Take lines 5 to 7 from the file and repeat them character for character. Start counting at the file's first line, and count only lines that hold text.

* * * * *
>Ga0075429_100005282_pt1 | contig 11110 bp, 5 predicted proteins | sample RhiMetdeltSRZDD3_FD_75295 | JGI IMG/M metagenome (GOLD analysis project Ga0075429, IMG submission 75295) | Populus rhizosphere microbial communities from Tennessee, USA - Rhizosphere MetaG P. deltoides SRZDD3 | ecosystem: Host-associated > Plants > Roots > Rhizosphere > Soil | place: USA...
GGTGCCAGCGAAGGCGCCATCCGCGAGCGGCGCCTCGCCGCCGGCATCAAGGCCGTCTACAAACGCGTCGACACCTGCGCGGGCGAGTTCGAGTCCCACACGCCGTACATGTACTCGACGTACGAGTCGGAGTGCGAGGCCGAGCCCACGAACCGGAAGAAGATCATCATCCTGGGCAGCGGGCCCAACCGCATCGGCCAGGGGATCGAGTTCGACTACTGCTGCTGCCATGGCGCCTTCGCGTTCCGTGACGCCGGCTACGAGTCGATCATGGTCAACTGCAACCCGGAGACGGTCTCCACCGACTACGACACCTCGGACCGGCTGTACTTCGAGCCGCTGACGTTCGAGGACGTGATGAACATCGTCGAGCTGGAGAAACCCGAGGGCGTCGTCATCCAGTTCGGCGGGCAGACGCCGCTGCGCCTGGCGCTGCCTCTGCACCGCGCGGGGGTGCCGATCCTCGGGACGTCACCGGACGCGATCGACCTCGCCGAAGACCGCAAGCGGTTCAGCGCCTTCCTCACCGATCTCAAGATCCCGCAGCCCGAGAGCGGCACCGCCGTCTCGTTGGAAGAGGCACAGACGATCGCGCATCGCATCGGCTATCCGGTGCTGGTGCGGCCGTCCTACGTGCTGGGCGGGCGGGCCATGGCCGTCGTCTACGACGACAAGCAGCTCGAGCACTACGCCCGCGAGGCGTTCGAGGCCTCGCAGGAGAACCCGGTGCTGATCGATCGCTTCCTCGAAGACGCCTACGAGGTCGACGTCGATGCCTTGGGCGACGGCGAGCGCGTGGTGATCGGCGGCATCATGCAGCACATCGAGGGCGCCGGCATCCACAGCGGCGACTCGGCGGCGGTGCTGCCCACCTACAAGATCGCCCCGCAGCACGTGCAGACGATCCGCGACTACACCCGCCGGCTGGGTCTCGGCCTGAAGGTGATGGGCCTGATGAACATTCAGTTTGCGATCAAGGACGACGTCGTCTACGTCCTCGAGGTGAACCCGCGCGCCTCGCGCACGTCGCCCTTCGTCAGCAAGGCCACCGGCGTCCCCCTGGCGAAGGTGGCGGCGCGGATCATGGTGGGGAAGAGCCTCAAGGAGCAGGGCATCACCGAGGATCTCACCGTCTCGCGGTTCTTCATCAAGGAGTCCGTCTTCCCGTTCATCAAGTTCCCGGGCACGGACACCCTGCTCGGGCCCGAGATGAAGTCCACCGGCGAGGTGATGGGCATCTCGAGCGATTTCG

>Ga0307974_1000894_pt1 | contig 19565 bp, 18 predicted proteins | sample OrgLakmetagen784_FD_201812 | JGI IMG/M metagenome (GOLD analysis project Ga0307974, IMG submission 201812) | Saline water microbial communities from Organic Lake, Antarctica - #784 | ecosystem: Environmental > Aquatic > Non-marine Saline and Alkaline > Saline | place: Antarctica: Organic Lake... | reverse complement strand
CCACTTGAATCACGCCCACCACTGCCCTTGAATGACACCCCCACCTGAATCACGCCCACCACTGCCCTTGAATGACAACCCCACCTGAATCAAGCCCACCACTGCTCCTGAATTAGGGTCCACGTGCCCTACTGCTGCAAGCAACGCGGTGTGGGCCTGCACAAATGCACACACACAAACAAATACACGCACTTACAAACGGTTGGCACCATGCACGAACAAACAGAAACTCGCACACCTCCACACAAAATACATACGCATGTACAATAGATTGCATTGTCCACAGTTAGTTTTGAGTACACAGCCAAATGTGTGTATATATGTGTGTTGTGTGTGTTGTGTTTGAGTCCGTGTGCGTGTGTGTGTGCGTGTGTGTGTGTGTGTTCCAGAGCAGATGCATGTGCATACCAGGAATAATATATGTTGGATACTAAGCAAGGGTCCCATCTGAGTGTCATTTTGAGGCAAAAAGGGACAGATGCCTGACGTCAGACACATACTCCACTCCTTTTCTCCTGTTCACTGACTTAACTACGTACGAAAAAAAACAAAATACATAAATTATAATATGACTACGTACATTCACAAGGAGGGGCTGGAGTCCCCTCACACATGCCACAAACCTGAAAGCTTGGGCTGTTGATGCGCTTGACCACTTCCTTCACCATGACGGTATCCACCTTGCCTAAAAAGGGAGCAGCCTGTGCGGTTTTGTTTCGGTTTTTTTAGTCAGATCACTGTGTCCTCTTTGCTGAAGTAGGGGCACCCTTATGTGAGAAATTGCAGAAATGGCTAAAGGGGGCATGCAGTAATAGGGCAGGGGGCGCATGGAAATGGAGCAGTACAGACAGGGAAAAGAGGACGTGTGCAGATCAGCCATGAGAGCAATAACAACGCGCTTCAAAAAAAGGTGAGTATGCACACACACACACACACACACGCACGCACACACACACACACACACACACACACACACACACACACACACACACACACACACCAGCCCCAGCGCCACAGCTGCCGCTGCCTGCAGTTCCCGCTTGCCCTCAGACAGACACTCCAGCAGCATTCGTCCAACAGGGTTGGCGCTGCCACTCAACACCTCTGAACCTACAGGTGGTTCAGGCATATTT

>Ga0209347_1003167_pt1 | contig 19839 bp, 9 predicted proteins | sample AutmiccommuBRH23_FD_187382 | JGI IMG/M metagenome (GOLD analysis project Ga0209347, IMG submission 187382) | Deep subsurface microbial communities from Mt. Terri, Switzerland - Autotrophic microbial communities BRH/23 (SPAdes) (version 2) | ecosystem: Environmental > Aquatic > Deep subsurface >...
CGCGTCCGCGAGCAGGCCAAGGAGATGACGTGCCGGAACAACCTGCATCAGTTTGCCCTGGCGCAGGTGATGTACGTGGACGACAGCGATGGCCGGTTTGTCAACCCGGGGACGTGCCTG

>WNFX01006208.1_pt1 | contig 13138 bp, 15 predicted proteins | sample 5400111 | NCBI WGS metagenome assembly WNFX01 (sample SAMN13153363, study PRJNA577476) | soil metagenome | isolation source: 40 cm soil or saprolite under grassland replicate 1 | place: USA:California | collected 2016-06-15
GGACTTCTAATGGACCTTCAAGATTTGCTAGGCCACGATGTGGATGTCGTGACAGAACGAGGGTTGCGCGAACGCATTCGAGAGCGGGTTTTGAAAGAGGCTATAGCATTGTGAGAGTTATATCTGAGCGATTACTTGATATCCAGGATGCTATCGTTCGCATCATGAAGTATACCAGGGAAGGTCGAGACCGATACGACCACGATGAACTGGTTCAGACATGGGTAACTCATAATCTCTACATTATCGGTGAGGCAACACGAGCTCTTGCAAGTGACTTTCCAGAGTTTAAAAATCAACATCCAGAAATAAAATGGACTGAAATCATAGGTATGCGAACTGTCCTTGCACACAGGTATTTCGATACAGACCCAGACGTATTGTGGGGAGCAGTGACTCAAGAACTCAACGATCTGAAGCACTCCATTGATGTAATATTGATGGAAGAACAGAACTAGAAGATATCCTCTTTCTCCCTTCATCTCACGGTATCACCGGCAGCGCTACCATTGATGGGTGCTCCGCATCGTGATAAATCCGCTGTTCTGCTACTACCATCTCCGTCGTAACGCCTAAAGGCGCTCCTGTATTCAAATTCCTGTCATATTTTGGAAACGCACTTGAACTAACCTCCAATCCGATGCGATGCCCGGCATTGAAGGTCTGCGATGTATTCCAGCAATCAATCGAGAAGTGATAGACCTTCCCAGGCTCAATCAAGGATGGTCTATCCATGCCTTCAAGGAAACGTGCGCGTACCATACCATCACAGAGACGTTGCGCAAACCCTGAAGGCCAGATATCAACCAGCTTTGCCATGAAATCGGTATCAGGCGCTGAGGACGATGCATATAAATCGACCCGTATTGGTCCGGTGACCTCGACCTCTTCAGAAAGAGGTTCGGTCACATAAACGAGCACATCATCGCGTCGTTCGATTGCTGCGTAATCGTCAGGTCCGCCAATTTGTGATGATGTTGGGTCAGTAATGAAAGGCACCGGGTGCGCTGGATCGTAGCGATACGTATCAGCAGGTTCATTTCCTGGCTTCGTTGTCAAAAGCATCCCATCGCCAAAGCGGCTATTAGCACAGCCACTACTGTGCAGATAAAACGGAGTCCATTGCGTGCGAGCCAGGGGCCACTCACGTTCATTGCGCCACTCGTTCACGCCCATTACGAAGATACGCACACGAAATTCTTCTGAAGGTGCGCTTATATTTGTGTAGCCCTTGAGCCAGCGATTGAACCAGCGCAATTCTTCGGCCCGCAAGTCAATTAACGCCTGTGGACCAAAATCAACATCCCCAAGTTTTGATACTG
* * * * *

>Ga0209347_1003167_pt1 | contig 19839 bp, 9 predicted proteins | sample AutmiccommuBRH23_FD_187382 | JGI IMG/M metagenome (GOLD analysis project Ga0209347, IMG submission 187382) | Deep subsurface microbial communities from Mt. Terri, Switzerland - Autotrophic microbial communities BRH/23 (SPAdes) (version 2) | ecosystem: Environmental > Aquatic > Deep subsurface >...
CGCGTCCGCGAGCAGGCCAAGGAGATGACGTGCCGGAACAACCTGCATCAGTTTGCCCTGGCGCAGGTGATGTACGTGGACGACAGCGATGGCCGGTTTGTCAACCCGGGGACGTGCCTG

>WNFX01006208.1_pt1 | contig 13138 bp, 15 predicted proteins | sample 5400111 | NCBI WGS metagenome assembly WNFX01 (sample SAMN13153363, study PRJNA577476) | soil metagenome | isolation source: 40 cm soil or saprolite under grassland replicate 1 | place: USA:California | collected 2016-06-15